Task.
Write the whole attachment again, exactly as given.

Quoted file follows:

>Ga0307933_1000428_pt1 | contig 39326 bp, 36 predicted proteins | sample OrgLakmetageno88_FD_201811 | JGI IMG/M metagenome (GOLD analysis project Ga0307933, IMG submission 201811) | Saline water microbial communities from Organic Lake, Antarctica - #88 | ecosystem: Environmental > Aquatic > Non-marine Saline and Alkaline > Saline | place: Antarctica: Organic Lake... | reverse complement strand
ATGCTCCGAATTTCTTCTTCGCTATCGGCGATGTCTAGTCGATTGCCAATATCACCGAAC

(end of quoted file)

>Ga0307933_1000428_pt1 | contig 39326 bp, 36 predicted proteins | sample OrgLakmetageno88_FD_201811 | JGI IMG/M metagenome (GOLD analysis project Ga0307933, IMG submission 201811) | Saline water microbial communities from Organic Lake, Antarctica - #88 | ecosystem: Environmental > Aquatic > Non-marine Saline and Alkaline > Saline | place: Antarctica: Organic Lake... | reverse complement strand
ATGCTCCGAATTTCTTCTTCGCTATCGGCGATGTCTAGTCGATTGCCAATATCACCGAAC